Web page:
We’ve curated a collection of essential cloud security tools from our research publications, events, and educational courses in this kit that hopefully will help security pros strengthen their knowledge to be strong contributors to and supporters of their organizations’ security postures, as well as their own.
That is the foundational element of Cybersecurity Awareness Month for groups like ours and companies like yours – to extend our knowledge and experience to those who might need it so they can make sound decisions when confronted with cyber threats that, if carried out successfully, could impact their companies, their home networks or the wider critical infrastructure.
Editorial Team: The CSA has made great strides with the foundation of the Zero Trust Advancement Center (ZTAC) since its inception in 2022. How is the CSA continuing to create the future generation of cyber risk defenders?
Illena Armstrong: With the launch of our global non-profit some 15 years ago, a crucial part of our mission is to offer a steady flow of professional educational programs and certifications.
In addition to our Zero Trust educational program and the Certificate of Competence in Zero Trust (CCZT),which we’ll officially launch and cover in our Zero Trust Virtual Summit on November 15-16, our new Cloud Infrastructure Security Training self-paced courses cover critical cloud security areas that build on an existing baseline of cybersecurity knowledge.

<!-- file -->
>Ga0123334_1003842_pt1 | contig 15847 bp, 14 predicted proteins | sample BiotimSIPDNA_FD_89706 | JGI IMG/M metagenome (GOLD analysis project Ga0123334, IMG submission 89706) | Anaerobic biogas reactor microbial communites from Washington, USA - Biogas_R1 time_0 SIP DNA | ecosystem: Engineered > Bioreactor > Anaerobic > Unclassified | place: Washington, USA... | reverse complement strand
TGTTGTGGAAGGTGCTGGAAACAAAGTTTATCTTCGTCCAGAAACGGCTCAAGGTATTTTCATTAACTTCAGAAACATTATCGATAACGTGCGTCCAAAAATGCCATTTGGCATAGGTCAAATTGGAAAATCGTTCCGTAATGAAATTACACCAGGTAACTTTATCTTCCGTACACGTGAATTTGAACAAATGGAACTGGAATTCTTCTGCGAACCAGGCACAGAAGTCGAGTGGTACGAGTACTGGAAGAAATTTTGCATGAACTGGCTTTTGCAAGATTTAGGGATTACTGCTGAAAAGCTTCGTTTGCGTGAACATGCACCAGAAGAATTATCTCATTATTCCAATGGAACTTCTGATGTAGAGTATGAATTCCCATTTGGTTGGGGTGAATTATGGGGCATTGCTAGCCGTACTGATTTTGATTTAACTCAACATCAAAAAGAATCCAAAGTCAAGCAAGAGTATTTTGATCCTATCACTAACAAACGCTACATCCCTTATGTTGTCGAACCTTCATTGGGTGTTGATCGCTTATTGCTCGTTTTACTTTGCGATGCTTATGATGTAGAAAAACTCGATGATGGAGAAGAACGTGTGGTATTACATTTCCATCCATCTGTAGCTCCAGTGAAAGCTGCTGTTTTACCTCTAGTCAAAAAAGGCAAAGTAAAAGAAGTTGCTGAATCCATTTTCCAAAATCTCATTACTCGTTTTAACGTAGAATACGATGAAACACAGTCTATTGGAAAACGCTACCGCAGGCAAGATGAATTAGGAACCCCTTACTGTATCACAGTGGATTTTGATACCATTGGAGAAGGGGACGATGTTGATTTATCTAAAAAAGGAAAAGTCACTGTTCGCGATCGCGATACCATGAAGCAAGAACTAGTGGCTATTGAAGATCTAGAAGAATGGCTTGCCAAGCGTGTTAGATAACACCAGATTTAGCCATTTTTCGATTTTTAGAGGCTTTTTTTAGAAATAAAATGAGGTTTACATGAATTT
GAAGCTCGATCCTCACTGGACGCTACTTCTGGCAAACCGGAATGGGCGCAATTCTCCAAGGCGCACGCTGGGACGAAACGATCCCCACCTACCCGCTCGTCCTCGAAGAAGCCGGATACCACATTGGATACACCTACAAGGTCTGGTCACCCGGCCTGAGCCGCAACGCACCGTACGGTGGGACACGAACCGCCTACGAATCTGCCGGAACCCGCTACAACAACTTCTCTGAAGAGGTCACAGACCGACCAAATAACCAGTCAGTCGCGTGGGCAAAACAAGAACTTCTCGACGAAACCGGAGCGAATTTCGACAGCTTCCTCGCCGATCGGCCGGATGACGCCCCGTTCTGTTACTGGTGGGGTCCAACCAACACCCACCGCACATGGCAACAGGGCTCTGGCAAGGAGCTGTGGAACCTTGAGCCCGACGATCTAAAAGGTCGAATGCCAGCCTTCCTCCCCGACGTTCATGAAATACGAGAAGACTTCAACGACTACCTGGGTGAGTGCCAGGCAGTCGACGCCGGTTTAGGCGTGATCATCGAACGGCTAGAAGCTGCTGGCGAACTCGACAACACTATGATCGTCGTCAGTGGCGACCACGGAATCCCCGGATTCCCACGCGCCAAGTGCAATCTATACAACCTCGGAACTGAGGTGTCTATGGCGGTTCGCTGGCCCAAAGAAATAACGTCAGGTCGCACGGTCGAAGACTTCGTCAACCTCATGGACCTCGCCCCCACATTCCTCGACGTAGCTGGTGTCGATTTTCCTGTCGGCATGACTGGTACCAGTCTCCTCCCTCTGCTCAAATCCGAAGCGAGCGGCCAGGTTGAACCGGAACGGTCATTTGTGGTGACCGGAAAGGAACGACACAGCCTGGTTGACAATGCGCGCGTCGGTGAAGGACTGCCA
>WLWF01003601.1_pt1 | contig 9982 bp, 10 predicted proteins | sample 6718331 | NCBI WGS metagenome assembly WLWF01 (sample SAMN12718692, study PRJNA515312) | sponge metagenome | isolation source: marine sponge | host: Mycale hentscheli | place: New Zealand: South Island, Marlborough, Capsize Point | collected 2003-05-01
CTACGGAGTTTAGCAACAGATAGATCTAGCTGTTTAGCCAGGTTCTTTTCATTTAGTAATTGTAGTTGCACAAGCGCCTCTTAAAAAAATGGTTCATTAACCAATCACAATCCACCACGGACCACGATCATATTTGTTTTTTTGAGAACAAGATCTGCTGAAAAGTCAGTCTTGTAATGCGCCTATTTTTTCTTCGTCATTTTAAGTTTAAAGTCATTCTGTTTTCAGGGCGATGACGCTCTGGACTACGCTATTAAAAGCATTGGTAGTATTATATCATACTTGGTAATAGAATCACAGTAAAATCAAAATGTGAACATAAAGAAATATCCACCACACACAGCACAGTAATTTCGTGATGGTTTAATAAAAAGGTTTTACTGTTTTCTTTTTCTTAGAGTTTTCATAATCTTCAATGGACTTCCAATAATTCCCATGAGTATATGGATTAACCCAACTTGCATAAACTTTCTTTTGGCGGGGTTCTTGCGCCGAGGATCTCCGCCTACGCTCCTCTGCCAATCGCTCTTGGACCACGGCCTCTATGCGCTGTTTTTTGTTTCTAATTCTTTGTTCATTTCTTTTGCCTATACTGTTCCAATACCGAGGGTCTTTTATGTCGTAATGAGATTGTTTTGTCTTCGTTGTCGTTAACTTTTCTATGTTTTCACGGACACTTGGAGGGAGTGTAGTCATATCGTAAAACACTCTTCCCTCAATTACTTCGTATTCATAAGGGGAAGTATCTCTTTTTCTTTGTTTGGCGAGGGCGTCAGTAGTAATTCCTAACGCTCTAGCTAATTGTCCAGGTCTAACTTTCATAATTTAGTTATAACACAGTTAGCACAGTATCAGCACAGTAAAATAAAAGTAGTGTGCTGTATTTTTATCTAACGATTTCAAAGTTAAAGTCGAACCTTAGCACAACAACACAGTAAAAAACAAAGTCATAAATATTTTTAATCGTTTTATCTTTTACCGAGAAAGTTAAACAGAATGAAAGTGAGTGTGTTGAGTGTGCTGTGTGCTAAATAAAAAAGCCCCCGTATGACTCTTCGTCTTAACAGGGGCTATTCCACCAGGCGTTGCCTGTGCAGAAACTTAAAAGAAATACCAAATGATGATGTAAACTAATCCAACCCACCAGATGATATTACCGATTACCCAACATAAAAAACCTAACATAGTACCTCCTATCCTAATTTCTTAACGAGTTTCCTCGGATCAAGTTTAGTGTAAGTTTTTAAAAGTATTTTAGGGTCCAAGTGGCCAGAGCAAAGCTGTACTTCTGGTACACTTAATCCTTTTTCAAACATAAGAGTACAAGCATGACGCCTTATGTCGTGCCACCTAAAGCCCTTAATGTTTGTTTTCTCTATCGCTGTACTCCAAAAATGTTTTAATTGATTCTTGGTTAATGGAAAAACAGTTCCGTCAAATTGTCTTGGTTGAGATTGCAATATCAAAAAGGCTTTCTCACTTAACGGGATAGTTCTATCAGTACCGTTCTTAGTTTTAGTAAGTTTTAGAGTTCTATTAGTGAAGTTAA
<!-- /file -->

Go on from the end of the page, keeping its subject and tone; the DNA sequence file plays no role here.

Not only are these helpful in crystalizing certain aspects of cloud security and introducing them to other critical areas with which they may be unfamiliar, but they also furnish other organizations’ team members – from executive leaders and board members to procurement, HR, or other business professionals – with solid foundational knowledge about essential components of cloud security. With the successful completion of each one-hour course, students receive a certificate that can be submitted for possible Continuing Education Credits.